Ideas for worship
The ideas below can be adapted for use in various formats – as prompts and questions to help you form a sermon or reflection; for conversation starters; or to encourage the sharing of stories and prayers. The practitioners involved in our Epiphany conversations meet in many different contexts which invite new types of worship. We encourage you to think not simply about taking traditional church practices into different places and spaces, but to consider what imaginative responses to the lectionary passages might be inspired by the place and space in which you choose to gather. Experiment with taking the focus away from the sermon, encourage or ask specific people to share, participate and lead. How can we normalise worship that is not front-led? What new ways can we explore to experience the word when it is not written or read? How might you empower people to pray in different ways – not just with words, but through walking, or engaging with nature, or through creating together.
You might like to consider the following questions as a basis for conversation or reflection within worship:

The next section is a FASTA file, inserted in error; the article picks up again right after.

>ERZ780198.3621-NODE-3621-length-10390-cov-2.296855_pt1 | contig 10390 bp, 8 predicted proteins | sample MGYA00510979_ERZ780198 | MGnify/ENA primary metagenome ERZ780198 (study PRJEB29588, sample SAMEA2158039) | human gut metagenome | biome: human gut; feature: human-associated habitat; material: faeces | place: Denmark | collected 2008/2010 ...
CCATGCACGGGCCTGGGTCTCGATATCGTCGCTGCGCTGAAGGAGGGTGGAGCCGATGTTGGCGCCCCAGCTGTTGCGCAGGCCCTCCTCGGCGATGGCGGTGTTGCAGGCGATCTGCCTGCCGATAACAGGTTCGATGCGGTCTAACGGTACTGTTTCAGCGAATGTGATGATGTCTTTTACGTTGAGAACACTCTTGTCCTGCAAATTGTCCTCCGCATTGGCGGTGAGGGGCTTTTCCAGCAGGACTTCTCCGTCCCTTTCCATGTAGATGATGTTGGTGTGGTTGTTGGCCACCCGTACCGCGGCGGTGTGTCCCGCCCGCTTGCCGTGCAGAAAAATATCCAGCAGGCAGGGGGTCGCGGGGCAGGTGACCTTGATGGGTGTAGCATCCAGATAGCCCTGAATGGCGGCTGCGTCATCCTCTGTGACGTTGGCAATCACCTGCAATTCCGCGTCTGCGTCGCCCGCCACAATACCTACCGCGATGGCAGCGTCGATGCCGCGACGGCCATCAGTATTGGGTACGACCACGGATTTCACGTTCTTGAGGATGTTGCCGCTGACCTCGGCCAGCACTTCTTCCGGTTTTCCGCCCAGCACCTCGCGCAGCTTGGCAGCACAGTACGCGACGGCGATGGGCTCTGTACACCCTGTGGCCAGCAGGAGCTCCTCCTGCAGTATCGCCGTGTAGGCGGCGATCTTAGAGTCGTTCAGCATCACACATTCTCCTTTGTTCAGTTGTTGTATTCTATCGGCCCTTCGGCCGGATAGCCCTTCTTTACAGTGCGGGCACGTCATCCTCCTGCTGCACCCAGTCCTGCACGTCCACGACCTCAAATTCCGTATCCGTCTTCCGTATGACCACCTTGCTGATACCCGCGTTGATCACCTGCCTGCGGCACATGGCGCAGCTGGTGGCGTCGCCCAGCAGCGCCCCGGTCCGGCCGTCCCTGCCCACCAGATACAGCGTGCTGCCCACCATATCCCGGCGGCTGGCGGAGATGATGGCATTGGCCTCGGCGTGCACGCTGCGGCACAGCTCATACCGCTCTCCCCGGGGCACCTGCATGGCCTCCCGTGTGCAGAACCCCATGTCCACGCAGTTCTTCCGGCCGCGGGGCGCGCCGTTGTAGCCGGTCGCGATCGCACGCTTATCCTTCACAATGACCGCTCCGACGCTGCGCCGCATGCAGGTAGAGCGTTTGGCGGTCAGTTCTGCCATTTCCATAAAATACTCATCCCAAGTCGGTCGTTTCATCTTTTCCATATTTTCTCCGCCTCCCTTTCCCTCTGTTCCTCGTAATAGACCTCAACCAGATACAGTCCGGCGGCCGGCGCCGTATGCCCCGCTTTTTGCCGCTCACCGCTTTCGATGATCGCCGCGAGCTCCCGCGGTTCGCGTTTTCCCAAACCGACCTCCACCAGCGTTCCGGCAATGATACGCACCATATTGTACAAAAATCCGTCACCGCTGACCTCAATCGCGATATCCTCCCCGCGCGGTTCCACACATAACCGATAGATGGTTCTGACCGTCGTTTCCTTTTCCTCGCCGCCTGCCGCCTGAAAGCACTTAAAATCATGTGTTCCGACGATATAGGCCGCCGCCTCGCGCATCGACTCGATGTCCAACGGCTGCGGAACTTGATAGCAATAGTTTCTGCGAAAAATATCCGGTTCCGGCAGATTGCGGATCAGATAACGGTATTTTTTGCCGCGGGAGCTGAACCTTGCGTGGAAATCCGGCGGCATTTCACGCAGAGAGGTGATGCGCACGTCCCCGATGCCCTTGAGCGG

- As we consider the theme of longevity and the continuing work of God:
- Describe your church – how quickly or long does it take to get beyond the local to the global?
- Do we see our church as multicultural/international, etc?
- Where do we notice Jesus journeying with us / in surprising places?
- Where are we now, what are our challenges and what gifts do we have to meet those challenges?
- Do we need a paradigm shift?
- Take a step back and see the faithfulness on both sides (in God and in us)
- You may wish to shape prayers that give thanks for the gifts in your community, or to seek God's help in the challenges and opportunities